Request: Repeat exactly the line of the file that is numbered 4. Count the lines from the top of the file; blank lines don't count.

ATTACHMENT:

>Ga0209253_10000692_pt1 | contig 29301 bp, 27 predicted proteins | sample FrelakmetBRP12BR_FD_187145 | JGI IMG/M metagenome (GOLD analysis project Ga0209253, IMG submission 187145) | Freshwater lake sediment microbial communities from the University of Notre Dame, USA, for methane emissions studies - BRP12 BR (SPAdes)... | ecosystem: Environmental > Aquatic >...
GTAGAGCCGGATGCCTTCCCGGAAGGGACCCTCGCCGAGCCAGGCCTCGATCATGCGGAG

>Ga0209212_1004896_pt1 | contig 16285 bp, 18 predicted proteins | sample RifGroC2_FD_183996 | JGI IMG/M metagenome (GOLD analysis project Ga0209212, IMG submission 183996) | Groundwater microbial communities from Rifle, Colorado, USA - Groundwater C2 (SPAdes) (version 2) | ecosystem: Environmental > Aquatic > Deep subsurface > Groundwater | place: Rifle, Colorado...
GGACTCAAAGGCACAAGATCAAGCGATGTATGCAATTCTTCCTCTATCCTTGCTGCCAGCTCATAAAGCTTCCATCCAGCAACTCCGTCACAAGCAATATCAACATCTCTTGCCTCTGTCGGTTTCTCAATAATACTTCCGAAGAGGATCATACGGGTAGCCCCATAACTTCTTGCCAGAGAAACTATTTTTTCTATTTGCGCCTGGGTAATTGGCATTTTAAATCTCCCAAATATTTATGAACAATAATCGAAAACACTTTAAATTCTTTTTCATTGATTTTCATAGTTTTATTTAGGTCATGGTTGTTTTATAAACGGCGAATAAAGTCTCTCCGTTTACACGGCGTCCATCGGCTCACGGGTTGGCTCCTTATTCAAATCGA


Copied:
GGACTCAAAGGCACAAGATCAAGCGATGTATGCAATTCTTCCTCTATCCTTGCTGCCAGCTCATAAAGCTTCCATCCAGCAACTCCGTCACAAGCAATATCAACATCTCTTGCCTCTGTCGGTTTCTCAATAATACTTCCGAAGAGGATCATACGGGTAGCCCCATAACTTCTTGCCAGAGAAACTATTTTTTCTATTTGCGCCTGGGTAATTGGCATTTTAAATCTCCCAAATATTTATGAACAATAATCGAAAACACTTTAAATTCTTTTTCATTGATTTTCATAGTTTTATTTAGGTCATGGTTGTTTTATAAACGGCGAATAAAGTCTCTCCGTTTACACGGCGTCCATCGGCTCACGGGTTGGCTCCTTATTCAAATCGA